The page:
Summarize meta-analysis results
Detect potential outliers
Galbraith plots are a graphical way to present the story of your meta-analysis. They give information about the study-specific effect sizes, their precisions, the overall effect size, and detecting potential outliers. They also let us assess heterogeneity among the effect sizes.
Let’s see it work
We will use the bcgset dataset of Colditz et al. (1994). This dataset has already been declared as meta data using meta esize. The BCG vaccine is used to prevent tuberculosis (TB). There are a total of 13 studies in the meta-analysis. For each study, subjects were randomly assigned to either a control group or a treatment group where they received the vaccine. The effect size of interest is the log risk-ratio of contracting TB.
. webuse bcgset (Efficacy of BCG vaccine against TB; set with -meta esize-)
Suppose you performed a meta-analysis, and you would now like to summarize your results graphically. The forest plot is a popular option. The Galbraith plot is yet another option. The Galbraith plot reports information about the study-specific effect sizes and their precisions, reports the overall effect size, and helps detect potential outliers. It also provides guidelines to assess heterogeneity among the effect sizes.
We use meta galbraithplot to produce a Galbraith plot:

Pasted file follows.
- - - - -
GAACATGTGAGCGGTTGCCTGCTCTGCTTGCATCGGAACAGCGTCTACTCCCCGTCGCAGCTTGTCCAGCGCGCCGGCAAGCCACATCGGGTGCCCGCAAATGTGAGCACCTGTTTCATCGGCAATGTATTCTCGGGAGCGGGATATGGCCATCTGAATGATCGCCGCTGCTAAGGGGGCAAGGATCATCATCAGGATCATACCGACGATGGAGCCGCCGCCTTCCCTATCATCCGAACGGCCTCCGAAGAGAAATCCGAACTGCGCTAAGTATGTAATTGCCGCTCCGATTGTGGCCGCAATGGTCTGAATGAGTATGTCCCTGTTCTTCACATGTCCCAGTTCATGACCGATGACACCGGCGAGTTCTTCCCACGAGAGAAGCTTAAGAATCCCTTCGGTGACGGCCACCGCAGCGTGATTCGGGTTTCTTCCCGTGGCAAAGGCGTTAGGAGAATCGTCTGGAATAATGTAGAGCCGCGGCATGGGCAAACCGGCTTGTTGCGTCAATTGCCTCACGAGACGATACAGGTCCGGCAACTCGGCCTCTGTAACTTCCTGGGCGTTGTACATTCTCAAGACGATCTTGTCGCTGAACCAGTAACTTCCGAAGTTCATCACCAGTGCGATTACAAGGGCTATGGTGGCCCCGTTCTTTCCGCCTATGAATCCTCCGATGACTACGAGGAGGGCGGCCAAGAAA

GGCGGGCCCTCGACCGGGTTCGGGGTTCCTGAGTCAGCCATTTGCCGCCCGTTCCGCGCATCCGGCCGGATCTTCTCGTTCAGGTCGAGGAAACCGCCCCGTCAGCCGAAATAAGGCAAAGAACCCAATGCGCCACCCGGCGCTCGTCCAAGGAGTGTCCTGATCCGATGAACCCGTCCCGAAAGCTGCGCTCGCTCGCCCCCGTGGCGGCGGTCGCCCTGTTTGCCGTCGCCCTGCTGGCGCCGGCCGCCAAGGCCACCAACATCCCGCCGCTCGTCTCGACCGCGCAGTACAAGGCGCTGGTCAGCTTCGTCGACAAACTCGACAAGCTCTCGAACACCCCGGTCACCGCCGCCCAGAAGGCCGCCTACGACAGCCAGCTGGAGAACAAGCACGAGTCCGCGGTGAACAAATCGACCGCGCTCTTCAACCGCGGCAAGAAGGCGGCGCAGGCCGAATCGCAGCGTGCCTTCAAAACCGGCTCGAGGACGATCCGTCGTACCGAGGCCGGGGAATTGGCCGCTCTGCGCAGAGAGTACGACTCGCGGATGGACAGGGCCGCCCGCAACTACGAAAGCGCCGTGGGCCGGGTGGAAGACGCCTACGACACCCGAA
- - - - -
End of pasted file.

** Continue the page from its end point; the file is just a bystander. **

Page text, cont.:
. meta galbraithplot
Letand represent the study-specific effect size and its standard error. The navy circles represent a scatterplot of the study-specific standardized log risk-ratios, , against study precisions, . Studies that are close to the axis have low precision. Precision of studies increases as you move toward the right on the axis.
The green reference line (y = 0) represents the “No effect” line. If a circle is above the reference line, the risk in the vaccinated group is higher than the risk in the control group for that study. Conversely, if a circle is below the line, the risk in the treatment group is lower than the risk in the control group. Only two studies reported a higher risk of contracting TB in the vaccinated group (a positive log risk-ratio, or a risk ratio that is greater than 1).
The red line is the regression line through the origin. The slope of this line equals the estimate of the overall effect size, which is the overall log risk-ratio in our example (equal to0.454). Also, the slope of an imaginary line from the origin to an individual circle is equal to the effect size (log risk-ratio) estimate corresponding to that circle. In our example, the regression line is sloping downward, meaning that the overall risk ratio is less than 1, which also means that, overall, the vaccine reduced the risk of TB in the vaccinated group.
In the absence of substantial heterogeneity, we expect around 95% of the studies to lie within the 95% CI region (shaded area). Here 6 out of the 13 studies were outside the shaded region, which indicates considerable heterogeneity among the effect sizes.
Potential outliers may be studies that lie farther away from the shaded regions. Let’s mark these potential outliers on the Galbraith plot. In the graph below, we label four studies as potential outliers. These studies correspond to a standardized log risk-ratio (_meta_es/_meta_se) that is less than4 or to a precision that is larger than 15.
. quietly generate lbl = string(trial) if _meta_es/_meta_se < -4 | 1/_meta_se > 15 . meta galbraithplot, mlabel(lbl) mlabpos(12) The Galbraith plot is a useful tool to assess heterogeneity and detect potential outliers. To quantify the impact of these potential outliers on the estimation of the overall effect size, see Leave-one-out meta-analysis.